I apologize in advance; this post is going to be quite lengthy.
So I needed a dress for a special service at church and I have been coveting lace overlay dresses for a while now. I really wanted to have scalloped edges on the hem and sleeves but wasn't sure if I knew how to pull it off. I found this post on Gertie's New Blog for Better Sewing and that was all the info I needed for how to pull off the scalloped edges.
Next I needed to decide on a pattern. I looked far and wide and decided on New Look 6124 - View E.
I rushed right out to Joann and prayed that they had the new patterns in and luckily they did so I didn't have to order it online. I was really taking a gamble because at that point I only had 2 weeks until the event and I had never sewn a burda pattern before.
Based on my measurements I cut out the size 14 for my muslin. The pleating was the most time-consuming part. Once that part is done, the rest of the dress sews up very quickly. In the muslin I noticed quite a bit of gaping in the bodice so I decided to go down a size. I cut out the 12 only for the bodice and tried it on for fit. That seemed to alleviate the gaping so I went ahead and cut out my fashion fabric. When I got to the end I discovered the gaping was likely due in part to another issue but I'll mention that later in my review.
Following Gertie's tips I first cut out the underlay pieces. I folded up and pressed the hem allowance on the skirt front and back. I didn't stitch them just yet because I wasn't ready to commit lol. I spread the lace over the underlay pieces and used weights to stablize and then pinned the fabrics together. I then cut the lace using the underlay as a guide and then hand-basted the pieces together. For the hems I lined up the scallops where I wanted them to overlap at the bottom. Here's a few pics of the process.
Lining up the scalloped edges with the hem...
All the pieces cut out and basted... (All except the sleeves. I wanted the sleeves to hit at just a certain place and I wasn't ready to commit just yet.) LOL!
That was pretty much all of the preliminary steps. Following is my review using the template from Pattern Review
Genuine vintage dress in the style of the 60s, ¾ sleeves, narrow skirt and diagonally running pleats of the skirt and the bodice. The walking slit in the back provides wearing ease.
8-18. I cut the 12. The 12 was a bit snug. I probably could have made the 14.
Did it look like the photo/drawing on the pattern envelope once you were done sewing with it?
Yes it did although it is difficult to see the pleating detail in pics because of the lace.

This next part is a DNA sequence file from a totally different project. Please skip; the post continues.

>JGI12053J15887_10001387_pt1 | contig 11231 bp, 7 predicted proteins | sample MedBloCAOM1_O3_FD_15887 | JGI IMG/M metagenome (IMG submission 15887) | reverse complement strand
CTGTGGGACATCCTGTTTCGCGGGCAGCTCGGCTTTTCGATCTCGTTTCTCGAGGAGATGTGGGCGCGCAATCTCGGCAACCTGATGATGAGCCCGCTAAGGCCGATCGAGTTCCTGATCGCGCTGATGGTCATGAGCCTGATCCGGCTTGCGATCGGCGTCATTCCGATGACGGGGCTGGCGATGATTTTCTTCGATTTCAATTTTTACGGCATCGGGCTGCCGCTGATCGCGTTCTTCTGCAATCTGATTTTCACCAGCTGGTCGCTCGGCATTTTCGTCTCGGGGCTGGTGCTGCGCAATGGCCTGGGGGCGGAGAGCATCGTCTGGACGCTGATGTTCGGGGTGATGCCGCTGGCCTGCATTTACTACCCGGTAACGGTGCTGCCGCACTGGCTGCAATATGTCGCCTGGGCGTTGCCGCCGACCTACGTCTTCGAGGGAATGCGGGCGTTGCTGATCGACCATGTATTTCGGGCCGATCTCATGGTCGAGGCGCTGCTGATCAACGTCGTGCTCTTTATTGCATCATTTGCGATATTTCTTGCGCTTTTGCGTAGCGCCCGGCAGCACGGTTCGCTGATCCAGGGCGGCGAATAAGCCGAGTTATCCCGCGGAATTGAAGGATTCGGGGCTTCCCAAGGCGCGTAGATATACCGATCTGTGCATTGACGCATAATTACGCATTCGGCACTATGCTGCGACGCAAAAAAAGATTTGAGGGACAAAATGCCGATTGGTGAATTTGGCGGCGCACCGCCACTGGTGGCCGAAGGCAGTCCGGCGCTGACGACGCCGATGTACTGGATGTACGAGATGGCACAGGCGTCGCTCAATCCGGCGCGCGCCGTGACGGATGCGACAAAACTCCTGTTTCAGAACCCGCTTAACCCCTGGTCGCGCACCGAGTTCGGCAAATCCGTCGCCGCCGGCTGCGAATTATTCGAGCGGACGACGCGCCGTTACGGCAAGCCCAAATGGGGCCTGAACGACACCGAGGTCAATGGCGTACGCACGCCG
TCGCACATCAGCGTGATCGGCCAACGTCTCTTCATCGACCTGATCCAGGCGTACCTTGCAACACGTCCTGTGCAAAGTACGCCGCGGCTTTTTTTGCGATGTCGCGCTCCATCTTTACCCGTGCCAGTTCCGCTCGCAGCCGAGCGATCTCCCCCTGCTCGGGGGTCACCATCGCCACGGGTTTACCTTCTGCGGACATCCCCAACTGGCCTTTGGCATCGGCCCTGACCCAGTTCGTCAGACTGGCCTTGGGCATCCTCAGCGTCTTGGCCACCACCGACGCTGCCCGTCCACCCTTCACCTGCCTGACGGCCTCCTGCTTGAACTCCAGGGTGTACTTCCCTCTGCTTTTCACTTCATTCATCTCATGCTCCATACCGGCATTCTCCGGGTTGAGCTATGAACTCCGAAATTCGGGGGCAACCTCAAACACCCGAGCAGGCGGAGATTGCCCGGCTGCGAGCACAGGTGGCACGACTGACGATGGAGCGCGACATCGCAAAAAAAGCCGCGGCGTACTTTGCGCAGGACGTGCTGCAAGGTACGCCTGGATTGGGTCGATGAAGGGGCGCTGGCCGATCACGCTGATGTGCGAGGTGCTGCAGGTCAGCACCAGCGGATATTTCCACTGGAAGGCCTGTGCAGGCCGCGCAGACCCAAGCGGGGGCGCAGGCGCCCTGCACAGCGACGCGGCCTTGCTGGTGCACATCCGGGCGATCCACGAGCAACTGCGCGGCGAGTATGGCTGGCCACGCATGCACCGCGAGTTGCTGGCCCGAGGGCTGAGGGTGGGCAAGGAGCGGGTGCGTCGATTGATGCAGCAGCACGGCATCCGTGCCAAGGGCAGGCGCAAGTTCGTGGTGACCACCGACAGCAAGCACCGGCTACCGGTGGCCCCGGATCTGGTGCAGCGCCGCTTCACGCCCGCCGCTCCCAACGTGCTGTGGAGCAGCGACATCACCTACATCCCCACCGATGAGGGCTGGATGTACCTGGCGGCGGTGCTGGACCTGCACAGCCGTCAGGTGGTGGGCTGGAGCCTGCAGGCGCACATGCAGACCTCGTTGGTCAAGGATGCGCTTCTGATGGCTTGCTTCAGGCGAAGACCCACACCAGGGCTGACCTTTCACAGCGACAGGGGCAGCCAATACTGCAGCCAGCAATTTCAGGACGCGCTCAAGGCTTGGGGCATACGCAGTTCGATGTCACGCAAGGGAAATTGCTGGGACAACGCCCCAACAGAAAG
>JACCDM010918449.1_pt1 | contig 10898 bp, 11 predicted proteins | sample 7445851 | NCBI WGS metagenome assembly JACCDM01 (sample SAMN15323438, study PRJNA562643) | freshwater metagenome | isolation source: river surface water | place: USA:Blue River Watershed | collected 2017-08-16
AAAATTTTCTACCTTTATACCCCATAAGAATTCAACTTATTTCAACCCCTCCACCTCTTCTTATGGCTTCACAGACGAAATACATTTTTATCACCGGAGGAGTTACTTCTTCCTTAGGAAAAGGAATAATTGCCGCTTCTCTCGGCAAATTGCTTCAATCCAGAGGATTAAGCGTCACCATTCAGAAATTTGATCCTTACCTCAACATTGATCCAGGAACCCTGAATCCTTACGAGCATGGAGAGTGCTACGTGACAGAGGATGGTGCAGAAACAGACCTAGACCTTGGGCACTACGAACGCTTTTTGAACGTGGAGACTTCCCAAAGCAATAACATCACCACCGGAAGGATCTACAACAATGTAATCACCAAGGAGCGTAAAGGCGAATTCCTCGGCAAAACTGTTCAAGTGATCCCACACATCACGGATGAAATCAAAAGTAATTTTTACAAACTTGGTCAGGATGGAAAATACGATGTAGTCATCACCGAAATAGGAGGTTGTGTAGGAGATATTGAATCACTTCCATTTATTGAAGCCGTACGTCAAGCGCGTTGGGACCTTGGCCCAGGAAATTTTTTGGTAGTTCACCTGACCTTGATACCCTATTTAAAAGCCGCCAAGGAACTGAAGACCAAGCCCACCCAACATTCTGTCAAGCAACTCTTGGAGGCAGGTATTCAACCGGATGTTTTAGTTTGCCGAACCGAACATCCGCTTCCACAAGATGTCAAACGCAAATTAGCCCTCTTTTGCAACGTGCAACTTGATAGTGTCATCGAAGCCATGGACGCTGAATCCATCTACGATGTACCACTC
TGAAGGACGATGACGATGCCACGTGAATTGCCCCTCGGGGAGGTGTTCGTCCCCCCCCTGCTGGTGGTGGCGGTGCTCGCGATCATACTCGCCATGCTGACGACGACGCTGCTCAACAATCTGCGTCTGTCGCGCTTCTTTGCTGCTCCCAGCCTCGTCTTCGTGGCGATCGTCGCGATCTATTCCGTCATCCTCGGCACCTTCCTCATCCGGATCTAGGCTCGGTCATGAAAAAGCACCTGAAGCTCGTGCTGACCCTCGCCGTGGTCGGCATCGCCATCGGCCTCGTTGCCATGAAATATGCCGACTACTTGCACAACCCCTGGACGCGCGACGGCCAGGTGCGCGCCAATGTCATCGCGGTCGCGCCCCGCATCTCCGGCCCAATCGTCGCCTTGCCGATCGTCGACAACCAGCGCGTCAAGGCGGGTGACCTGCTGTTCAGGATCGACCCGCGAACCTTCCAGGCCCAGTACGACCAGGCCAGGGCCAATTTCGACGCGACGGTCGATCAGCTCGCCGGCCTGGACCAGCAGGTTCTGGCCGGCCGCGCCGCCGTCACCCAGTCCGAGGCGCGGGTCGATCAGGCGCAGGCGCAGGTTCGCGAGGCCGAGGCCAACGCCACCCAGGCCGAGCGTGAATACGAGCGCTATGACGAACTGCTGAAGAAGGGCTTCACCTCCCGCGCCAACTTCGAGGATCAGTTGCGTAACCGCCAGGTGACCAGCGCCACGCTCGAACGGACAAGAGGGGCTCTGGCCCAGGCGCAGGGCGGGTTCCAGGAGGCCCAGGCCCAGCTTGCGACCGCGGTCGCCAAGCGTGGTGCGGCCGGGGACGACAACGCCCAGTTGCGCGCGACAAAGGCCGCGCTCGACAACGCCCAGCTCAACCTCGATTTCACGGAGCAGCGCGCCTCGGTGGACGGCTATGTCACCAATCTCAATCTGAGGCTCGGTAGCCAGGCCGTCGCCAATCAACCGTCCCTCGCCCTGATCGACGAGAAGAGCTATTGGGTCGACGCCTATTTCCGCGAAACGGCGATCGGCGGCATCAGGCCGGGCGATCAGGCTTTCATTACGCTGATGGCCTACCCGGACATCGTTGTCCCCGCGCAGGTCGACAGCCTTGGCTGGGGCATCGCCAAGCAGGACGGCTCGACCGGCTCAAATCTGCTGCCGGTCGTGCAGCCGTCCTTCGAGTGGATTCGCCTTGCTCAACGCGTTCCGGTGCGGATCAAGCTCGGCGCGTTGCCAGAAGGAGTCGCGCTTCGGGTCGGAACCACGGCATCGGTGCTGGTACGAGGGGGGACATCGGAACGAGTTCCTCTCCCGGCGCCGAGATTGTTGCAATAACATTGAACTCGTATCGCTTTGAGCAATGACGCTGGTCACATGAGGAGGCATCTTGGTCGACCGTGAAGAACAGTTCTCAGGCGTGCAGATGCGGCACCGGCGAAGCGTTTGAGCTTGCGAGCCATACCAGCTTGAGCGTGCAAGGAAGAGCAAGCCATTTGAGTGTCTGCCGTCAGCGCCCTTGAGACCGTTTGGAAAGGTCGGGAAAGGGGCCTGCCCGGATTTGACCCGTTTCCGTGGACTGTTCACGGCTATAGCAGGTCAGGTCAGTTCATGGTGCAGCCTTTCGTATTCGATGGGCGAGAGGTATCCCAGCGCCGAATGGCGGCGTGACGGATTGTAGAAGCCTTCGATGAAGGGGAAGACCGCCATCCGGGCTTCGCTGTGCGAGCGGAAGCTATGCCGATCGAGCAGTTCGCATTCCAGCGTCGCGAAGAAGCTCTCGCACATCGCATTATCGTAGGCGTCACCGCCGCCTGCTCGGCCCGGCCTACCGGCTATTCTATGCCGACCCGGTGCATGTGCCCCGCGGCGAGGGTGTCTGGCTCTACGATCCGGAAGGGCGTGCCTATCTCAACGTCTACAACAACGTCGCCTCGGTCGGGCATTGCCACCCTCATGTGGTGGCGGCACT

Were the instructions easy to follow?
Yes the instructions were pretty thorough. This was my first time sewing a Burda pattern and some of their terminology is a bit different than what I'm accustomed to but it wasn't a major hindrance. Some of their construction techniques were also a bit interesting. In some instances I just went with what I'm familiar with. For example, the instructions tell you to attach the bodice lining, then hand stitch the lining to the zipper, then attach the skirt lining and hand stitch the rest of the lining to the zipper. I couldn't for the life of me find any good reason to do it that way. So I attached the entire lining first and stitched the lining to zipper all at the same time.
What did you particularly like or dislike about the pattern?
I LOVE the shape of the dress. I also love that the overall design of the dress is very basic/simple but the pleating detail gives it just the right amount of flair.
I did have some problems getting the bottom of the bodice to line up right. I don't know if my darts/pleats were off or if it was a flaw with the pattern. I do know that I sewed the bodice 4 times total including my 2 muslins, and the first time I sewed the fashion fabric I ended up taking out the darts and doing it over because the two pieces were WAY off. The 2nd time around it still didn't fit exactly but I was able to fudge it and make it work.
I used poly crepe back satin for the underlay and poly lace for the overlay. For the lining I used Ambiance lining. For the belt I used a costume poly satin. All from Joann.
The fabric flower was actually a brooch/hair pin that I happened to have on hand. I did go out and look at different ones but I didn't find any I liked as well as the one I already had. I just pulled the clips off and sewed the flower to my belt.
Pattern alterations or any design changes you made:
- I shortened the sleeves quite a few inches because I wanted the scallops to rest just above my elbow.
- I doubled the width of the belt and added about 1.5 inches to the length for wearing ease. When I was looking for inspiration (or something ready-to-wear that I could purchase), I saw this dress on Etsy and thought that the wide satin ribbon belt was a nice touch.
Here are a few more pics...
Me and my daughter (Baby Girl)
Close-ups of details...
Fascinator designed by Kym at Gee's Hats in Warren, OH.